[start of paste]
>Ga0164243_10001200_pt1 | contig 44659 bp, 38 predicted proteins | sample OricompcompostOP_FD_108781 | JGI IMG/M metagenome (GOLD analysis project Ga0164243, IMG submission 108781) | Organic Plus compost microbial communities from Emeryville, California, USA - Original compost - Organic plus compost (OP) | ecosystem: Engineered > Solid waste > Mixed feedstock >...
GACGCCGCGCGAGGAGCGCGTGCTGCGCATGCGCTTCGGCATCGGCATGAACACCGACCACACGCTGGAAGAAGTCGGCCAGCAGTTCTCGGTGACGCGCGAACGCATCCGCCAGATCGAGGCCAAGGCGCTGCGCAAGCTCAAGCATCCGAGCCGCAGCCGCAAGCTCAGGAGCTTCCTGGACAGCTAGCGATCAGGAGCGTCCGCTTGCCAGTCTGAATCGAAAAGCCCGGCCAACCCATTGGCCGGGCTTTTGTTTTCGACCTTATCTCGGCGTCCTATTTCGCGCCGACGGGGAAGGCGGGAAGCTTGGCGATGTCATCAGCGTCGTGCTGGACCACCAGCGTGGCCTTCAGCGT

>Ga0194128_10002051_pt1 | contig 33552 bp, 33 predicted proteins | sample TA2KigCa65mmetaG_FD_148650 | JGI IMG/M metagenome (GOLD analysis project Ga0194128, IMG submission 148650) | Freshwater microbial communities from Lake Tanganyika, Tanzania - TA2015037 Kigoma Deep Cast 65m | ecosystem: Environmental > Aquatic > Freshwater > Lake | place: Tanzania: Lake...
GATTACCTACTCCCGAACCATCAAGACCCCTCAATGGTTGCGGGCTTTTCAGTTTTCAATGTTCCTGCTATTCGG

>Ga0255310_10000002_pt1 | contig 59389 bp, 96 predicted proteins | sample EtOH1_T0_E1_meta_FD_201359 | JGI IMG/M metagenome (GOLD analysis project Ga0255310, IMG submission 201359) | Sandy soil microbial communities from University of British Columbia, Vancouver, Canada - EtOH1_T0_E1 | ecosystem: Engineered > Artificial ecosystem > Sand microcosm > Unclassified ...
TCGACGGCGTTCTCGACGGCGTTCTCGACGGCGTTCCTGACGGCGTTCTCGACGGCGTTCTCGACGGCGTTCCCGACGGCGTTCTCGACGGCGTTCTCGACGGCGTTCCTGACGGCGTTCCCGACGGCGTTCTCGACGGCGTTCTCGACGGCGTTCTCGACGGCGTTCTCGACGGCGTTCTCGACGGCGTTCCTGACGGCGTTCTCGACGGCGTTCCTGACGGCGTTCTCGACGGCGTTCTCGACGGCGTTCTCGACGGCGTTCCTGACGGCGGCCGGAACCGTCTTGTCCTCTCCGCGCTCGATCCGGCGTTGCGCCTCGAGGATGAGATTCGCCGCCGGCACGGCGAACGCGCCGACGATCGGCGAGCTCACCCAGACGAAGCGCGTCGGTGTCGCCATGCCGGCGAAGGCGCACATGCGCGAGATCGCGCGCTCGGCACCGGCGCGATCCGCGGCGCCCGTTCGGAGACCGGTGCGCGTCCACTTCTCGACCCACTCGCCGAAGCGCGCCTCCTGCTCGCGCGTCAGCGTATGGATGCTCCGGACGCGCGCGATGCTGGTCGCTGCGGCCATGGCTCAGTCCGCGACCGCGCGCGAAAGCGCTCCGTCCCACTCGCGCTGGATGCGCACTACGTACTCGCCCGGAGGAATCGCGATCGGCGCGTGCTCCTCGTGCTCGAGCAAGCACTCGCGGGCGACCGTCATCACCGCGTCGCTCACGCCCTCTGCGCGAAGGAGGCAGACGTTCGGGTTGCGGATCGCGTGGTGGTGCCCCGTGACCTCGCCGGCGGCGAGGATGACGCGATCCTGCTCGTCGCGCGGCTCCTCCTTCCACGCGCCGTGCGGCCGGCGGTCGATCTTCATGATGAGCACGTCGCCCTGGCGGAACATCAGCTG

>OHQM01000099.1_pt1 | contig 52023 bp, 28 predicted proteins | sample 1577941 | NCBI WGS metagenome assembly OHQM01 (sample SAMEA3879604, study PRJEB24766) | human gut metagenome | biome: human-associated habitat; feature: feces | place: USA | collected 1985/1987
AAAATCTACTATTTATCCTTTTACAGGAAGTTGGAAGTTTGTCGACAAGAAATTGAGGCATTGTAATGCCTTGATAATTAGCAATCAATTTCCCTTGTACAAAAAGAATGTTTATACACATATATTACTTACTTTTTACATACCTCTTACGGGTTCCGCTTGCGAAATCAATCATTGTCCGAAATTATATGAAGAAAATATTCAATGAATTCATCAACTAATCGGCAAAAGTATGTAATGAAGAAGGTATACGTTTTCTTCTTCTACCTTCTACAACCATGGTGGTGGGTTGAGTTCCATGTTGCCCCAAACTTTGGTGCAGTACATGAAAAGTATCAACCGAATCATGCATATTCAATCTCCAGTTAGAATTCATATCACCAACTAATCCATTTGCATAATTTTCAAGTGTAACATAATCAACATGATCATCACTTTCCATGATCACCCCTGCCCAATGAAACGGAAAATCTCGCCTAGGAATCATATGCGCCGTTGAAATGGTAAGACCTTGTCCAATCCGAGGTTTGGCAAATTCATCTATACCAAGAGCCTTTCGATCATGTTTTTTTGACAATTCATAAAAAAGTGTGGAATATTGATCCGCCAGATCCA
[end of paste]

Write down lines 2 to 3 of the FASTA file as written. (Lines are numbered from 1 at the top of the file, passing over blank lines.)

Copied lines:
GACGCCGCGCGAGGAGCGCGTGCTGCGCATGCGCTTCGGCATCGGCATGAACACCGACCACACGCTGGAAGAAGTCGGCCAGCAGTTCTCGGTGACGCGCGAACGCATCCGCCAGATCGAGGCCAAGGCGCTGCGCAAGCTCAAGCATCCGAGCCGCAGCCGCAAGCTCAGGAGCTTCCTGGACAGCTAGCGATCAGGAGCGTCCGCTTGCCAGTCTGAATCGAAAAGCCCGGCCAACCCATTGGCCGGGCTTTTGTTTTCGACCTTATCTCGGCGTCCTATTTCGCGCCGACGGGGAAGGCGGGAAGCTTGGCGATGTCATCAGCGTCGTGCTGGACCACCAGCGTGGCCTTCAGCGT

>Ga0194128_10002051_pt1 | contig 33552 bp, 33 predicted proteins | sample TA2KigCa65mmetaG_FD_148650 | JGI IMG/M metagenome (GOLD analysis project Ga0194128, IMG submission 148650) | Freshwater microbial communities from Lake Tanganyika, Tanzania - TA2015037 Kigoma Deep Cast 65m | ecosystem: Environmental > Aquatic > Freshwater > Lake | place: Tanzania: Lake...